Learning starts at home: advice for parents
Our curriculum is always evolving.
The biggest factor in student success is home support. The good news is that elementary math is very concrete and straightforward, with plenty of visual aids, such as charts, tables, or number lines, to help in the solving process.
Of all these visual guides, perhaps the important one is the multiplication table. Certainly most parents memorized multiplication tables when they were in grade school, and today, the times tables are still a very useful tool because it offers a quick, easy shortcut for solving problems–especially if you don’t have a calculator.
However, parents have to understand one thing: Common Core fundamentally changes the way that numbers are taught to students, giving a framework that is totally different than what parents might be used to. Also important is the fact that students must show how they arrive at an answer.
For instance, let’s take a look at this viral example, where a student was marked wrong for writing that 5×3=15, because (s)he had worked out that 5+5+5=15. Both calculations (5+5+5 and 3+3+3+3+3) arrive at the same answer, due to the commutative property. But there was still an issue: as the article points out, is that 5 x 3 should be read as five groups of three, and not three groups of five.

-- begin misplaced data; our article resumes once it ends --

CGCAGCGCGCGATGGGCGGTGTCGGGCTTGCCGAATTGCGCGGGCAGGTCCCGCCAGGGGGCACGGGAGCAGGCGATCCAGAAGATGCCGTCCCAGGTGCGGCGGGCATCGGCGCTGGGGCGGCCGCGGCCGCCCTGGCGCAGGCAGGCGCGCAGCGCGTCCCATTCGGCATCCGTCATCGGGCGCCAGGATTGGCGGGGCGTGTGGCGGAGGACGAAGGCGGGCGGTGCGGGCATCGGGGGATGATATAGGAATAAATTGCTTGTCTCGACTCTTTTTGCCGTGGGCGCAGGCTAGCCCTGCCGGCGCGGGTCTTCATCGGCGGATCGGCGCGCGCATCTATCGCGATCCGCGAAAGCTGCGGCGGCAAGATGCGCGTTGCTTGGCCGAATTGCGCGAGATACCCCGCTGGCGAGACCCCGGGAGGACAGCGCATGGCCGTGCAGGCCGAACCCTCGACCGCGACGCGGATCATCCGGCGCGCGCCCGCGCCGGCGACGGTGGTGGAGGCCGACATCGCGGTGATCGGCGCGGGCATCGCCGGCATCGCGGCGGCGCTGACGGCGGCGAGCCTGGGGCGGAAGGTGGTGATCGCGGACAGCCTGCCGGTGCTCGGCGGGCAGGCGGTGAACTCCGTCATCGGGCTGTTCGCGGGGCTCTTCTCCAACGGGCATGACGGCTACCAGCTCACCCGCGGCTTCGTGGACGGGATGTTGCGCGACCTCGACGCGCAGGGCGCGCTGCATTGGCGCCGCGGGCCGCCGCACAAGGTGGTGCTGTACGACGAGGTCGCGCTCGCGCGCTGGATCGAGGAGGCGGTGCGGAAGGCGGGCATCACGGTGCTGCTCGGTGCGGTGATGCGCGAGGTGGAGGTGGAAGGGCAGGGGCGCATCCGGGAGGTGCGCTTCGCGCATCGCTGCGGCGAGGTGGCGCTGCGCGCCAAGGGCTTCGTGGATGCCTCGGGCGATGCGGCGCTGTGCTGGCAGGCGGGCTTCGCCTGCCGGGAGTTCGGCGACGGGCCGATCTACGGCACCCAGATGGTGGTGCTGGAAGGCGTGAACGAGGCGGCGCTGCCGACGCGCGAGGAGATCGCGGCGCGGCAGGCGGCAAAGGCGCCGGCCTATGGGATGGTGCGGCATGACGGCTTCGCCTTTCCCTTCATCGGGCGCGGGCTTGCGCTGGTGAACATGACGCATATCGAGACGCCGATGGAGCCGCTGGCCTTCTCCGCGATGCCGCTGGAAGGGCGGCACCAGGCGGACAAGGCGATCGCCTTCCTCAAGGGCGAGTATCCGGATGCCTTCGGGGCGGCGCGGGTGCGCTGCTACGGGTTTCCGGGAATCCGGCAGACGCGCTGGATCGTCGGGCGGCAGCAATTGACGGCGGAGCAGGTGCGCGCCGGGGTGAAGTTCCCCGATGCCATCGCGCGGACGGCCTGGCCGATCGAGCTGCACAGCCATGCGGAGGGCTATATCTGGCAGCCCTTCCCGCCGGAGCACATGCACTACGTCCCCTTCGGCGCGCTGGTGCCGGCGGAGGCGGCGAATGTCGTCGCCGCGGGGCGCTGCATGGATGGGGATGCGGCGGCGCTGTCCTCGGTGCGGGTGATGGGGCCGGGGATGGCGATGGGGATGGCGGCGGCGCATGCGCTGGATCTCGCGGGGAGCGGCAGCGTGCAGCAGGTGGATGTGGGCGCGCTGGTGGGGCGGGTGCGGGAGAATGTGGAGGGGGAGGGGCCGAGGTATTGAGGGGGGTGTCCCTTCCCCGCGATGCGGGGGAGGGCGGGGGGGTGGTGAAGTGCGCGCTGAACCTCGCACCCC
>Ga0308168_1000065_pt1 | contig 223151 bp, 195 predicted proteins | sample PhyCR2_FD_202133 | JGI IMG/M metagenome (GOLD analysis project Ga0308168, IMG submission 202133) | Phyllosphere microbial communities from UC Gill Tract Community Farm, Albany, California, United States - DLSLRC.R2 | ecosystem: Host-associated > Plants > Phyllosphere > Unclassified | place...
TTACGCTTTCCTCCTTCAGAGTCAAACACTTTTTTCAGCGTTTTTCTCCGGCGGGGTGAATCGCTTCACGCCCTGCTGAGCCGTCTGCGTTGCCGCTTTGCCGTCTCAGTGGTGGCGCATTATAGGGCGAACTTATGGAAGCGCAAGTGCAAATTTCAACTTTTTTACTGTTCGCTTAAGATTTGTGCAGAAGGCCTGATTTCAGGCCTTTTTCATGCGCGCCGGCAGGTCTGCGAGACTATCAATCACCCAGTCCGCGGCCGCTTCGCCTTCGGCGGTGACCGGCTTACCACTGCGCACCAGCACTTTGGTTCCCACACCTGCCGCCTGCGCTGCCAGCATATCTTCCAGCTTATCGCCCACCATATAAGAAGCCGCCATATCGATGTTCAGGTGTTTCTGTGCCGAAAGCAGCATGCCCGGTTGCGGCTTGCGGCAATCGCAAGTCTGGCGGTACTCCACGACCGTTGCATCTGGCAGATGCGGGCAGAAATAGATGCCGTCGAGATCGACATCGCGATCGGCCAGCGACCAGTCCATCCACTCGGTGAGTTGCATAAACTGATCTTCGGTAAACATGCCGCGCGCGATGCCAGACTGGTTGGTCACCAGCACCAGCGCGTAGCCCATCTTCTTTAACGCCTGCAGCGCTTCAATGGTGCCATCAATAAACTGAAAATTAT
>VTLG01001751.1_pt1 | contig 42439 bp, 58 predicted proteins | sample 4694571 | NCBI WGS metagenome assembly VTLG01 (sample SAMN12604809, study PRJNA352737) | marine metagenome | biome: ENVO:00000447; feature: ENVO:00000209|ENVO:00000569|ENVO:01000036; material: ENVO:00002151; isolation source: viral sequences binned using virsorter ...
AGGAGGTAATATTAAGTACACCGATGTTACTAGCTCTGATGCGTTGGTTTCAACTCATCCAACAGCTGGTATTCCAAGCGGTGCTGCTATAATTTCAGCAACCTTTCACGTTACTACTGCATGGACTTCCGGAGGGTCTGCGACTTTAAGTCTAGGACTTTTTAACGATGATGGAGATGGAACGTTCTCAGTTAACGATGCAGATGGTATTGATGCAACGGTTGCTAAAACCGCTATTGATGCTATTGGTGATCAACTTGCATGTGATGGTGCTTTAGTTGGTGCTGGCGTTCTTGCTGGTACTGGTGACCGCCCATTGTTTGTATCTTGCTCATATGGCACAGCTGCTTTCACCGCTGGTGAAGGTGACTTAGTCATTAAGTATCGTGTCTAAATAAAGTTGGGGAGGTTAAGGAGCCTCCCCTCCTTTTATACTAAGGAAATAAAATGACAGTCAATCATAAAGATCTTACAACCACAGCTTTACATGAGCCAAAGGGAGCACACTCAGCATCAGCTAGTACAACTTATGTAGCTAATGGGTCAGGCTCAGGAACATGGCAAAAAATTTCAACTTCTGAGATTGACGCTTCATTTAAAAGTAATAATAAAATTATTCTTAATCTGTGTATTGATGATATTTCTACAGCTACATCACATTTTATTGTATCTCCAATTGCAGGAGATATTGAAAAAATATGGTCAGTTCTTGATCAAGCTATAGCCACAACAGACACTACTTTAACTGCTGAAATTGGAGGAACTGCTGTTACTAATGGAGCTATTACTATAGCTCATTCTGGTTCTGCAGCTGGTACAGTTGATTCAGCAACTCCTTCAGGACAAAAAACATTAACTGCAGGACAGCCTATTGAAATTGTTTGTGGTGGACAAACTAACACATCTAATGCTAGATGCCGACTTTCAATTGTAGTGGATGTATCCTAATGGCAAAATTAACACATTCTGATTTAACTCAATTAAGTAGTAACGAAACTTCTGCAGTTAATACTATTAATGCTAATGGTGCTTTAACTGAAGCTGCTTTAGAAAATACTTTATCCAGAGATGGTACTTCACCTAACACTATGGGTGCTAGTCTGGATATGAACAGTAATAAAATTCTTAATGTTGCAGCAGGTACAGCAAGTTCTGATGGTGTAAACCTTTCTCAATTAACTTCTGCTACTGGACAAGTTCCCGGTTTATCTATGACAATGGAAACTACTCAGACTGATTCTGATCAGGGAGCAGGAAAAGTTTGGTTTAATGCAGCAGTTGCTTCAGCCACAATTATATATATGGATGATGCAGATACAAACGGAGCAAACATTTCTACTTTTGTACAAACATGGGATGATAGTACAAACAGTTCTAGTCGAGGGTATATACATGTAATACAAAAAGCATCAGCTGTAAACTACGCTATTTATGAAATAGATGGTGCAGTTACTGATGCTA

Think of it as packaging. You can sell five A packages (each of which contain three phone cases), or three B packages (each of which contain five phone cases). But while the total number of phone cases is the same (15), there’s definitely a different price for package A (with 3 cases), as opposed to package B (with 5 cases). It’s this distinction that Common Core wants to point out.
Another one would be the use of ten frames, which are two rows of boxes, with five boxes in each row (totaling ten boxes); each box is either filled with a dot to indicate a value, or left blank, to indicate a zero. Ten frames are very easy to use, simply because they allow students to quickly count; for instance, leave out three boxes on a ten frame, and students can quickly see that it is seven.
The reasoning behind ten frames is that, like counting in groups of five, ten frames offer an easy progression for students to quickly understand number theory. After all, subtracting from ten frames is much easier than counting the individual numbers, one by one. And, it allows children to construct other ways to recognize values. For example, 7 is 2 more than 5 (a full row), and 3 is less than 10.
And making a simple ten frame at home is also quite easy: just take an old egg carton and cut off the last two ends for your own ten frame. This way, you can supplement your student’s learning at school with manipulatives (we call these objects manipulatives because they can be physically handled) of your own.